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Common Questions about Chemical Laboratory Safety

By Graphic Products Editorial Staff

More than 500,000 U.S. workers are exposed to all kinds of chemicals while working in laboratories.  From chemical, biological, physical, and radioactive hazards to musculoskeletal stresses, laboratory safety is covered by multiple OSHA standards to address all types of situations.

What are the types of hazards found in laboratories?

Carcinogens, toxins, irritants, corrosives, sensitizers, hepatotoxins, nephrotoxins, neurotoxins, are all types of agents that can destroy parts of the body internally or externally.  We’re talking about your lungs, skin, eyes, liver, kidneys, mucous membranes—just to name a few.

Which OSHA standard covers laboratory safety?

Part 1910.1450 (Exposure to Hazardous Chemicals in Laboratories Standard) of the CFR covers all workers in laboratories. Some workers engage in work with hazardous materials including chemicals outside of laboratories. In those cases part 1910.1450 does not pertain due to various industries and jobs. You need to know details from other parts of the CFR such as 1910.1200, 1915.99, 1918.90, and 1926.56 which applies to general industry, shipyard, marine terminals, longshoring, and construction employment. Those standards cover chemical manufacturers, importers, employers, and employees exposed to chemical hazards.

While working in a lab you could be affected by the following hazards or standards which overlap chemical safety outside of Part 1910.1450.

  • Toxic and Hazardous Substances, 29 CFR 1910, Subpart Z.
  • Hazard Communication Standard (Now referred to as HazCom 2012) 29 CFR 1910.1200

How does Part 1910.1450 define a laboratory?

It does not over QC/QA laboratories found in manufacturing facilities. The standard covers labs that:

  • Use hazardous chemicals.
  • Use relatively small amounts of hazardous chemicals in a workplace that is nonproduction based.
  • Use a variety of chemicals and chemical procedures.
  • Maintain procedures that are not part of a production process.
  • Implement practices to protect workers and use equipment designed to minimize employee exposure.

What must employees be informed of when beginning work in a chemical laboratory?

  • Contents of the occupational exposure standard and its appendices.
  • Location and availability of the employer’s chemical hygiene plan.
  • Permissible Exposure Limits (PELs) for the hazardous substances to which the employees are exposed.
  • Signs and symptoms associated with exposures to hazardous chemicals used in the laboratory, and;
  • Location and availability of known reference material on the chemical hazards, and their safe handling, storage, and disposal including but not limited to, Safety Data Sheets (SDSs) received from chemical suppliers.

What is a Chemical Hygiene Plan (CHP)?

A CHP is the lab’s program, created by the employer, which carries out all parts of the 1910.1450—relating to exposure of hazardous chemicals.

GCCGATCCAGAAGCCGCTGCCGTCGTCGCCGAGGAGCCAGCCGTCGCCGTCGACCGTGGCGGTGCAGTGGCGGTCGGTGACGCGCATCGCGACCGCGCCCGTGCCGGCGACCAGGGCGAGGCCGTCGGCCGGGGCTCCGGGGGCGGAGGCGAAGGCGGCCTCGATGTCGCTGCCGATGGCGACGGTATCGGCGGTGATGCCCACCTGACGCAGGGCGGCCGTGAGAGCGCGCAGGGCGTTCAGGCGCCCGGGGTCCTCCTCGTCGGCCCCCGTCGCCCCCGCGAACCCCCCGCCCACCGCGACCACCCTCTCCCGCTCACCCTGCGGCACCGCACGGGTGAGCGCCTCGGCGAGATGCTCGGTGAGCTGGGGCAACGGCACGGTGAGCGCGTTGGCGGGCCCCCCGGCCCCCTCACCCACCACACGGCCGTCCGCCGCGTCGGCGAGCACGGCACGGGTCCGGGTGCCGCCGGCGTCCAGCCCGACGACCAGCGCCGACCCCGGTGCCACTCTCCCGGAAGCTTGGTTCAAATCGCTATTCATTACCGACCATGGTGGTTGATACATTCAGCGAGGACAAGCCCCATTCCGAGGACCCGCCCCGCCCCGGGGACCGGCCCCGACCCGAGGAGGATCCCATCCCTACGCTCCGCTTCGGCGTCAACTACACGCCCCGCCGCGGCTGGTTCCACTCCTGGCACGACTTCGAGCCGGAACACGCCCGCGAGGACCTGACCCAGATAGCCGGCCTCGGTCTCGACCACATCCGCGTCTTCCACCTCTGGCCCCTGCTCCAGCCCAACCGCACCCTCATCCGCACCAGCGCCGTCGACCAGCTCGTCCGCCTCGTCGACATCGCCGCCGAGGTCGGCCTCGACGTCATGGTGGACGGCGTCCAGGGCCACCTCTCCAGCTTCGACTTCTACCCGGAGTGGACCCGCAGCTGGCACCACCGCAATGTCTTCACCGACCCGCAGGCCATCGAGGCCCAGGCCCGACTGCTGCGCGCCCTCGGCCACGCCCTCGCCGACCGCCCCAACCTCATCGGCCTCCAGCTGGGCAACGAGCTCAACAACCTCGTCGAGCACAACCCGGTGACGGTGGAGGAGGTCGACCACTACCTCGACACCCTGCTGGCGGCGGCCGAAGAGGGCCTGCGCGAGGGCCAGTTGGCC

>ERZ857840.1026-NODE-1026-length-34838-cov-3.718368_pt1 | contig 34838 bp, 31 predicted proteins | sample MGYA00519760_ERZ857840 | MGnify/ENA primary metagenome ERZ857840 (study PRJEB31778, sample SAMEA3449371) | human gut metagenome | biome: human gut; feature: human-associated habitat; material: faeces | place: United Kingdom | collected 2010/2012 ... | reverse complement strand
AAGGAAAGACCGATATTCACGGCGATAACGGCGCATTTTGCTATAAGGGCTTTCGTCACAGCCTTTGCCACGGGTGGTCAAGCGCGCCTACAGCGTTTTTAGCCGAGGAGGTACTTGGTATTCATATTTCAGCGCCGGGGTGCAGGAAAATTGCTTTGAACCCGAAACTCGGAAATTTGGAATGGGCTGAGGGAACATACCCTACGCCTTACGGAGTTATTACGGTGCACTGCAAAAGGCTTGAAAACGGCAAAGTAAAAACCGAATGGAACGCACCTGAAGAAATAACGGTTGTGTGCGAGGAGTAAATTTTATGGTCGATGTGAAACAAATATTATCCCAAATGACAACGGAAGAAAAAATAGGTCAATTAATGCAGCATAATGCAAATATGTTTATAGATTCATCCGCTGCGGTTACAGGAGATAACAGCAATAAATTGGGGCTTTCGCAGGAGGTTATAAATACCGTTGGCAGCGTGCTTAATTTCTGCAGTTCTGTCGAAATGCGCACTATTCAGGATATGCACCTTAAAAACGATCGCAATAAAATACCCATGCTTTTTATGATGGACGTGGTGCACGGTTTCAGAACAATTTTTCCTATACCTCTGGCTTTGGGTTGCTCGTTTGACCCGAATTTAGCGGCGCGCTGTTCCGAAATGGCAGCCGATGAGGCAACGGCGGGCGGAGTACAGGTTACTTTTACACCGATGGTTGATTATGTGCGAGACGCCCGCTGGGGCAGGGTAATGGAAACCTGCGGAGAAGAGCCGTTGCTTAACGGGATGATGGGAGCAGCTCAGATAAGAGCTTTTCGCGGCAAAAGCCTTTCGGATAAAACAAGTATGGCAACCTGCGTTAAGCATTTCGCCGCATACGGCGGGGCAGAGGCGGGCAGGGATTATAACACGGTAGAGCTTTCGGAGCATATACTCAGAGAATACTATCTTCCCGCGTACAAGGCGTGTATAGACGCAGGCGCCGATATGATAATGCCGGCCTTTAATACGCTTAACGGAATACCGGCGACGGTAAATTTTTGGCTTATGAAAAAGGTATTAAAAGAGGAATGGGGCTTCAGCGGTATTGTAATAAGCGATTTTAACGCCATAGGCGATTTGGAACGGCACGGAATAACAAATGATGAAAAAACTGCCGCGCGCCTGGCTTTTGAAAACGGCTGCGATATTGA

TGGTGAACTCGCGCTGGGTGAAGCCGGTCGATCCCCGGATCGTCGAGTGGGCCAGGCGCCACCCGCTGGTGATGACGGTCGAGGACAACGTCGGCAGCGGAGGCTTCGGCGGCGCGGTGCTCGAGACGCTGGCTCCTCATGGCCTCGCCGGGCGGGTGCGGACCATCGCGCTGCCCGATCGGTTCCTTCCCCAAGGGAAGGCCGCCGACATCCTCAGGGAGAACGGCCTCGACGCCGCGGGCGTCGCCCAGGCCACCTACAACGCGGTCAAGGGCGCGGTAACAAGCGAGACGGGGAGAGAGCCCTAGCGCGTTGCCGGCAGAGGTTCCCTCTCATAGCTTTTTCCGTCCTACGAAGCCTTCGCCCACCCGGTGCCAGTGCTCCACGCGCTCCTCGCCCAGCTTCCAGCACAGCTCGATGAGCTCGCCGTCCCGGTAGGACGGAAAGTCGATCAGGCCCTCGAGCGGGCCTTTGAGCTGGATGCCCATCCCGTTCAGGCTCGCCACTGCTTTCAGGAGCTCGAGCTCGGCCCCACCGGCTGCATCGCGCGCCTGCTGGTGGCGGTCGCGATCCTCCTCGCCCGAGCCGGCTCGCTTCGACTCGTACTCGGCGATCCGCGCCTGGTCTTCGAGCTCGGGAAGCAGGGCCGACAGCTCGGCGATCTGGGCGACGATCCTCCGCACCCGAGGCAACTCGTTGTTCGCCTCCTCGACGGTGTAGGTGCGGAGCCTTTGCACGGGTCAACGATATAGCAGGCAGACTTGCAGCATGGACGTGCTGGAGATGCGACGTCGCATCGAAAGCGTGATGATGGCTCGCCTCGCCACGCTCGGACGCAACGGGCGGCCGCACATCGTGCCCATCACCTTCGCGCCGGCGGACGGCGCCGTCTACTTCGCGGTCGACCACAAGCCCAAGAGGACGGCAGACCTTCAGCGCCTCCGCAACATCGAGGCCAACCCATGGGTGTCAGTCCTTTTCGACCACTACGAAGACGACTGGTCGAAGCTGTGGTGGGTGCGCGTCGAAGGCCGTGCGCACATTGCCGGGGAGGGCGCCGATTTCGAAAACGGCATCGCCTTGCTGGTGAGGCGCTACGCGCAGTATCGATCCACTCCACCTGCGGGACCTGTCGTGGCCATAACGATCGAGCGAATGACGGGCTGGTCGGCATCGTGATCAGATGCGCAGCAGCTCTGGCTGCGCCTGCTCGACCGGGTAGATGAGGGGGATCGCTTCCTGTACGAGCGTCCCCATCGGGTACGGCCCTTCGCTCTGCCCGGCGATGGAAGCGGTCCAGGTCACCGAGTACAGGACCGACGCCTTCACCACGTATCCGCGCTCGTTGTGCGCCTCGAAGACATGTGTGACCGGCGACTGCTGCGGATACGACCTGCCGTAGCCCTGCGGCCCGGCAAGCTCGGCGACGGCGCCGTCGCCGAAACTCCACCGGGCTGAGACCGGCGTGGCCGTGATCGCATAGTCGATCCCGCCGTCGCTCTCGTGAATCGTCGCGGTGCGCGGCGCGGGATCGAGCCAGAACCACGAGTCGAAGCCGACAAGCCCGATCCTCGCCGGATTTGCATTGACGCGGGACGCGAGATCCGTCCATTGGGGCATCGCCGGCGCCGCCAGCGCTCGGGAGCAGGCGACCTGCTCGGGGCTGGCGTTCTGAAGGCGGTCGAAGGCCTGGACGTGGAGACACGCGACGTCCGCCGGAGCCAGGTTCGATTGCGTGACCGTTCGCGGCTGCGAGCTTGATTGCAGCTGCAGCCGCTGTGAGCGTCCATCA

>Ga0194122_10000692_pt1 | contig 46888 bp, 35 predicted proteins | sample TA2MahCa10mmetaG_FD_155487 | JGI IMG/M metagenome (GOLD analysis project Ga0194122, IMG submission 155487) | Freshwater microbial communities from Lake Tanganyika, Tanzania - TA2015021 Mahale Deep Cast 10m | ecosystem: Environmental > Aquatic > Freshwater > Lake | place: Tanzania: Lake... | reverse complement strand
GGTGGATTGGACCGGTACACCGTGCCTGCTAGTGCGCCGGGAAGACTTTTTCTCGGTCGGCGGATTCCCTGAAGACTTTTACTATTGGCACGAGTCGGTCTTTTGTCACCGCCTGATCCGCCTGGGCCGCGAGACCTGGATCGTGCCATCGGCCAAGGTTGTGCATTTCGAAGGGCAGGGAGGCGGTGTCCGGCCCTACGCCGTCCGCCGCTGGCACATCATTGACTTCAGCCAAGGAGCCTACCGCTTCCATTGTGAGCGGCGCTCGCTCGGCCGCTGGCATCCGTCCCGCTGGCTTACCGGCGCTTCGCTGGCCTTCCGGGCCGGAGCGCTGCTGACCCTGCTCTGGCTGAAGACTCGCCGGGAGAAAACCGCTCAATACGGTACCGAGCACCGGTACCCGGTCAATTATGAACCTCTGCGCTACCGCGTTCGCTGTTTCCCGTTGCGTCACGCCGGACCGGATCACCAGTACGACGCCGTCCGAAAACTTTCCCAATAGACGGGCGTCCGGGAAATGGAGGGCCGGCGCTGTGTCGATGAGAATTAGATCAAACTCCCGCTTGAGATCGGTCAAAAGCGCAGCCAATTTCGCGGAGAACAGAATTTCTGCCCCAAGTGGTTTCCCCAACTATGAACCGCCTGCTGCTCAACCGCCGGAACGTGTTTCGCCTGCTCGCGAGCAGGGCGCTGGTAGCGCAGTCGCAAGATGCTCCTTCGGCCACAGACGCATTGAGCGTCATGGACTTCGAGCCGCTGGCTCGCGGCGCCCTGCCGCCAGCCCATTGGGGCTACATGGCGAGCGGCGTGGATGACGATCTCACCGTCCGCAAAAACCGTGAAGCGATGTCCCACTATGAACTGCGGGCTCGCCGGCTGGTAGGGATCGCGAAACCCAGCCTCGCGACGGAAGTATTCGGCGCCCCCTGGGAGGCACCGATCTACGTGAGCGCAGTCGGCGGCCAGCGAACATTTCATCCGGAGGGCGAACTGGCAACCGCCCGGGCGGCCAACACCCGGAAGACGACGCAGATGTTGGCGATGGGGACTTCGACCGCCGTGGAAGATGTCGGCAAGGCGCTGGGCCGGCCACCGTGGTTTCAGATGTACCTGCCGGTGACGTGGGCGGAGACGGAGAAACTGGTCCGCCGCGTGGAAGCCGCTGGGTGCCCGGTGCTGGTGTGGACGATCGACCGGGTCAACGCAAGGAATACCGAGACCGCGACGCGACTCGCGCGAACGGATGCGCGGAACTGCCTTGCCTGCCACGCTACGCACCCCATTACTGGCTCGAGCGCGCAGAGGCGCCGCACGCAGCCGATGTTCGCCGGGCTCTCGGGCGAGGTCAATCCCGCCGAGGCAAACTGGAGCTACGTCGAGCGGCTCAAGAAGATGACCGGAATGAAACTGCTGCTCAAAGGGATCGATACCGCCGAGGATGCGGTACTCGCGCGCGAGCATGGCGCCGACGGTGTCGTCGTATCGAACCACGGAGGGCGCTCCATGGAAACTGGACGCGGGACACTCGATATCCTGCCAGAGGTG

The CHP does the following:

  • Addresses all aspects of procurement, handling and storage, and disposal of chemicals used within the laboratory and facility.
  • Sets forth procedures, standard operating practices of equipment, personal protective equipment, and work practices designed to protect the employee.

The primary elements of the CHP are:

  • Training
    • Employers are responsible for providing training and information on the hazards of all the chemicals which employees are exposed to.
    • Employees must be trained concerning the following:
      • Methods of detecting the presence or release of a hazardous chemical;
      • Hazards (both physical and health) of chemicals in the work area;
      • Measures that workers and their employers can take to protect employees from hazards, including specific procedures the employer has implemented to protect employees from exposure to hazardous chemicals, such as appropriate work practices, emergency procedures, and personal protective equipment, and
      • Details of the employer’s written chemical hygiene plan.
  • Employee Exposure
    • Employee exposure levels must be measured when OSHA regulated substances are used. Ongoing monitoring is required. Results of monitoring must be disclosed in writing to employees 15 working days from occurrence.
  • Medical Consultation
    • Employees can undergo medical consultation at no cost if:
      • The employee shows signs or symptoms related to exposure of chemical hazards.
      • It’s revealed that exposure levels are above the permissible exposure level.
      • A spill, leak or explosion results in the likelihood of a hazardous exposure.
  • Hazard Identification
    • Refer to CFR 1910.1200 for provisions on the maintenance of Safety Data Sheets (SDSs). Follow HazCom 2012 guidelines for labeling hazardous material. Ensure that labels of containers with hazardous chemicals are not defaced or removed.
  • Respirators
    • Respirators should be provided to employees at no cost if needed to bring exposures below the permissible exposure limit.
  • Recordkeeping
    • A record of the employers CHP should be up-to-date and accessible for all employees.
  • Fume Hood Program
    • Hoods need to be routinely checked to ensure proper functioning. Taking inventory and periodic surveys of performance are should be part of the evaluation.

Learn more about evaluating hazardous substances in the laboratory. You can perform self-inspections once you’re fully trained on your facility’s chemical hygiene plan and hazardous substance communication. Self-inspections will increase safety and efficiency for everyone in your workplace.